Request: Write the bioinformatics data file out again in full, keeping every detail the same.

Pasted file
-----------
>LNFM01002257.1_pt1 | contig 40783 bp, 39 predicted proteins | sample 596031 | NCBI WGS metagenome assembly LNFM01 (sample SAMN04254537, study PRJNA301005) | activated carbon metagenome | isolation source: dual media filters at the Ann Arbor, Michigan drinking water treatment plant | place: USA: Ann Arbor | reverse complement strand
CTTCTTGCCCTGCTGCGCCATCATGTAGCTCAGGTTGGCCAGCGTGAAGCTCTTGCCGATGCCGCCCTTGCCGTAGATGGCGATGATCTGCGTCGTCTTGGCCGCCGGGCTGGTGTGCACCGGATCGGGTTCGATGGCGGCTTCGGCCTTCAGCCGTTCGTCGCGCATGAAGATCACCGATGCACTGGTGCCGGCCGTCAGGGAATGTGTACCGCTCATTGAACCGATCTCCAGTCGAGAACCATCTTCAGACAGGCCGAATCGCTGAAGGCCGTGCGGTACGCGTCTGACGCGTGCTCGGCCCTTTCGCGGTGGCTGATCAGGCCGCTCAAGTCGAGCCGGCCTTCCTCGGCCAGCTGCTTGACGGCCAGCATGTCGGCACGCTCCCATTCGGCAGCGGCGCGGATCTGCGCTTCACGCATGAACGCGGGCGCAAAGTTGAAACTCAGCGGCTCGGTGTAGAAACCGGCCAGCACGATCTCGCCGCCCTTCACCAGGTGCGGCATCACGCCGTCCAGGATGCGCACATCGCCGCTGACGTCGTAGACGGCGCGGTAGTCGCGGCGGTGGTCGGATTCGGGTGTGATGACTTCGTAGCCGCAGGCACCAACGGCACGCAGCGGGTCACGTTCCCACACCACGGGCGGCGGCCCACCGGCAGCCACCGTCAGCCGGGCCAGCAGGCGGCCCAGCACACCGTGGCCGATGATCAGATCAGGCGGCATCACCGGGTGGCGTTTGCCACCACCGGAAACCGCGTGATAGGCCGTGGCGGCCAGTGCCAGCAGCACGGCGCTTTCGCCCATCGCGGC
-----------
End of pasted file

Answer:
>LNFM01002257.1_pt1 | contig 40783 bp, 39 predicted proteins | sample 596031 | NCBI WGS metagenome assembly LNFM01 (sample SAMN04254537, study PRJNA301005) | activated carbon metagenome | isolation source: dual media filters at the Ann Arbor, Michigan drinking water treatment plant | place: USA: Ann Arbor | reverse complement strand
CTTCTTGCCCTGCTGCGCCATCATGTAGCTCAGGTTGGCCAGCGTGAAGCTCTTGCCGATGCCGCCCTTGCCGTAGATGGCGATGATCTGCGTCGTCTTGGCCGCCGGGCTGGTGTGCACCGGATCGGGTTCGATGGCGGCTTCGGCCTTCAGCCGTTCGTCGCGCATGAAGATCACCGATGCACTGGTGCCGGCCGTCAGGGAATGTGTACCGCTCATTGAACCGATCTCCAGTCGAGAACCATCTTCAGACAGGCCGAATCGCTGAAGGCCGTGCGGTACGCGTCTGACGCGTGCTCGGCCCTTTCGCGGTGGCTGATCAGGCCGCTCAAGTCGAGCCGGCCTTCCTCGGCCAGCTGCTTGACGGCCAGCATGTCGGCACGCTCCCATTCGGCAGCGGCGCGGATCTGCGCTTCACGCATGAACGCGGGCGCAAAGTTGAAACTCAGCGGCTCGGTGTAGAAACCGGCCAGCACGATCTCGCCGCCCTTCACCAGGTGCGGCATCACGCCGTCCAGGATGCGCACATCGCCGCTGACGTCGTAGACGGCGCGGTAGTCGCGGCGGTGGTCGGATTCGGGTGTGATGACTTCGTAGCCGCAGGCACCAACGGCACGCAGCGGGTCACGTTCCCACACCACGGGCGGCGGCCCACCGGCAGCCACCGTCAGCCGGGCCAGCAGGCGGCCCAGCACACCGTGGCCGATGATCAGATCAGGCGGCATCACCGGGTGGCGTTTGCCACCACCGGAAACCGCGTGATAGGCCGTGGCGGCCAGTGCCAGCAGCACGGCGCTTTCGCCCATCGCGGC